Photo by Niall Hurson

The Beef Exceptional Aid Measure amounted to €100m and was awarded as a result of market disturbance caused by Brexit, writes Ellen Durkin.

Details of the Beef Exceptional Aid Measure (BEAM) were first announced by the Minister for Agriculture, Food and the Marine, Michael Creed on July 29 of this year. The €100m Brexit beef package has been funded by the EU exceptional aid and Exchequer support, provided due to the uncertainty and market volatility arising in the lead up to Brexit. Support will be paid to suckler farmers and those who slaughtered animals in the reference period between 24 September 2018 to week commencing 6 May 2019.

The scheme is targeted at farmers most affected by recent market disturbance and is demand-fed. The voluntary opt-in style system of registration was opened to farmers who met the initial criteria. All participants must be a member of Bord Bia Quality Assurance Scheme and reduce the amount of bovine livestock manure nitrogen produced by their herd by 5% for a target period from July 1, 2020 to June 30, 2021. In terms of payment, rates of €100 per head and €40 per head will apply for finishers and suckler farmers in the scheme. Finishers were able to apply for a maximum of 100 animals, all of which were to be over 12 months of age when sent for slaughter. Suckler farmers could apply for a maximum of 40 suckler cows which calved in 2018 with a rate of €40 per head to be paid for these animals. Dairy, dealer, and agent cattle herds were not eligible to apply.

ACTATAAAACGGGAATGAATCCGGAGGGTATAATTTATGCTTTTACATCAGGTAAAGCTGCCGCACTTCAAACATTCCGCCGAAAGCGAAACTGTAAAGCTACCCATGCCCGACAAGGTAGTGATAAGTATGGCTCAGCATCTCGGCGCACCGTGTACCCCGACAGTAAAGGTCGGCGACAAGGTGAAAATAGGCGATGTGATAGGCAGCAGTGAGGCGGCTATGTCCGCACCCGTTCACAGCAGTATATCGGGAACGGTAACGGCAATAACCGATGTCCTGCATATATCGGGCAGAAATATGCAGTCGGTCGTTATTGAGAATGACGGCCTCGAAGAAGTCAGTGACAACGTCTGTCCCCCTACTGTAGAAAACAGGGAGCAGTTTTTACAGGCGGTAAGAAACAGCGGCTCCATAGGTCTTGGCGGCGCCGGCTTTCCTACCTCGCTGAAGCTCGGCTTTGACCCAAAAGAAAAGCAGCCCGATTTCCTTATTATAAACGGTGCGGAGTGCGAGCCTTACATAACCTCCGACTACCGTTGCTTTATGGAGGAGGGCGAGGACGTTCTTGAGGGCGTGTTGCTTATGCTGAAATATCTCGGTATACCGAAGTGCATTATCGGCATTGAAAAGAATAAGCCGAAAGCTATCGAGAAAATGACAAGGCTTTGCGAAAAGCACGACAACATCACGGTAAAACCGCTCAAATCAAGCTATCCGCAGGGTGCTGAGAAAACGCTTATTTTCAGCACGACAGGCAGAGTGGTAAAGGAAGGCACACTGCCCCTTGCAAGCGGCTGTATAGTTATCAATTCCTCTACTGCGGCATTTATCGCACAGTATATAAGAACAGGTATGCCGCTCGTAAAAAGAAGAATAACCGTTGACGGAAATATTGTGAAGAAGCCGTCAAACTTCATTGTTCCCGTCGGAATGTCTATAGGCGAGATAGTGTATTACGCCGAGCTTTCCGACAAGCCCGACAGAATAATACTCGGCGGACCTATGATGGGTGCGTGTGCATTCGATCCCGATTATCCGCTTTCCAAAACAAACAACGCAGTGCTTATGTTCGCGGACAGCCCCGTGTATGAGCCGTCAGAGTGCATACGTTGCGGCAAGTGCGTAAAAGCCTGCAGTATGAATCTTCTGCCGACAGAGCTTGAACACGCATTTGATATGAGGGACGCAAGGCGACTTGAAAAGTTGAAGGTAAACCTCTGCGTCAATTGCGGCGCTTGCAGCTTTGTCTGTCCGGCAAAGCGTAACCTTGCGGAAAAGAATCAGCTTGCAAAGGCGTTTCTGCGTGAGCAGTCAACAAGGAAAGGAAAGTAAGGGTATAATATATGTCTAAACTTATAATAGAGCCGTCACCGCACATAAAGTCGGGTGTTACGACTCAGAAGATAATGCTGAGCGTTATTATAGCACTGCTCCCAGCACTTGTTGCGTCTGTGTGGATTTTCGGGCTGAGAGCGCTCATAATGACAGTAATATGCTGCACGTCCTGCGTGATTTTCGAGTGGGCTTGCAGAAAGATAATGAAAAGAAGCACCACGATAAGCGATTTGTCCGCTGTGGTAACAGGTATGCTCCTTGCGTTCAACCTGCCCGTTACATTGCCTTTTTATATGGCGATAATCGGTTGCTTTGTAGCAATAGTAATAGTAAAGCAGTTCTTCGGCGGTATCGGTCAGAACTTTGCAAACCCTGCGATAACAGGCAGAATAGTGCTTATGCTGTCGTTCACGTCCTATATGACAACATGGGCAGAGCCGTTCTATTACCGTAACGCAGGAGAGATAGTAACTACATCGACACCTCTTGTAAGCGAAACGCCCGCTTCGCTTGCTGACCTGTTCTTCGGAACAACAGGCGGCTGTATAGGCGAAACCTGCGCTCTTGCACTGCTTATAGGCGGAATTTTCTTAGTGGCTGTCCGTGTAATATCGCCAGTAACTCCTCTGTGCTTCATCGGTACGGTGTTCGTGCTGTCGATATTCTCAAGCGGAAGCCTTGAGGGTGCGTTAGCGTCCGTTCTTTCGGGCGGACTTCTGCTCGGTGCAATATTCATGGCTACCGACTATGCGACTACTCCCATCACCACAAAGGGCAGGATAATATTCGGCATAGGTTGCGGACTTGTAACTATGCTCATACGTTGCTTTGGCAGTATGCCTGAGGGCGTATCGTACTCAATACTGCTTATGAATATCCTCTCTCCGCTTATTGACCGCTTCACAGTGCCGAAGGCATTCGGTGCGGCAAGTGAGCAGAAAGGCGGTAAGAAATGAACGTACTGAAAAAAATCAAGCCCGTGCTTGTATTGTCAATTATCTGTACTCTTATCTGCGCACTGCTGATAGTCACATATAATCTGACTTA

The Department has not proposed a cut in herd size in return for eligibility, but instead encourages farmers to reduce the level of nitrogen produced through cattle manure by 5%. The 5% reduction will be based on a reference period and a target period within 12 months. This effectively translates into a 5% reduction per hectare as on most farms each hectare farmed is directly linked to the number of entitlements under the Basic Payment Scheme (BPS). Reducing nitrogen output from farms can be achieved by selling cattle off farms at a younger slaughter age. Ultimately, it will be up to individual farmers to decide how to adjust their nitrogen levels. In terms of the final statistic regarding uptake of the scheme by farmers, the total number of applicants deemed eligible across the country was 34,547, with the highest eligibility in Co Galway. The second highest eligibility occurred in Co Cork, with 3,091 applicants accepted.

Of the 34,547 applicants, 9,295 are eligible for a payment on suckler animals only, while 10,245 are eligible for finishing animals.  A further 14,977 mixed enterprise applicants were deemed eligible. The total amount of the fund dedicated to suckler only farms was €6,517,240. Finisher only farms received €32,399,600 while mixed enterprises came in at €39,275,540, amounting to €78,192,380 in total for the scheme. The average payment to be received by farmers under the scheme is €2,265. As it stands, 560 applications are under appeal, according to a spokesperson from the Department of Agriculture.

70,000 beef and suckler farmers were eligible to apply for the scheme when applications opened on July 29. President of the Irish Farmers’ Association (IFA), Joe Healy raised questions regarding the Irish Government’s financial commitments under the scheme, commenting “€50 million of the funding came from the EU, with a further €50 million allegedly ‘committed’ by the Irish Government. Real questions now have to be asked as to whether the Government genuinely intended to spend this amount of funding at all.” It has now been confirmed that at least €20m has not been claimed and will be left behind, with further applications likely to be withdrawn due to the nitrogen restriction. Farm representatives have called on Minister to Creed to ensure no part of the fund is returned to Europe.

Calls for an additional scheme have been made with beef farmers predicting an unavoidable market disturbance when Britain finally leaves the EU.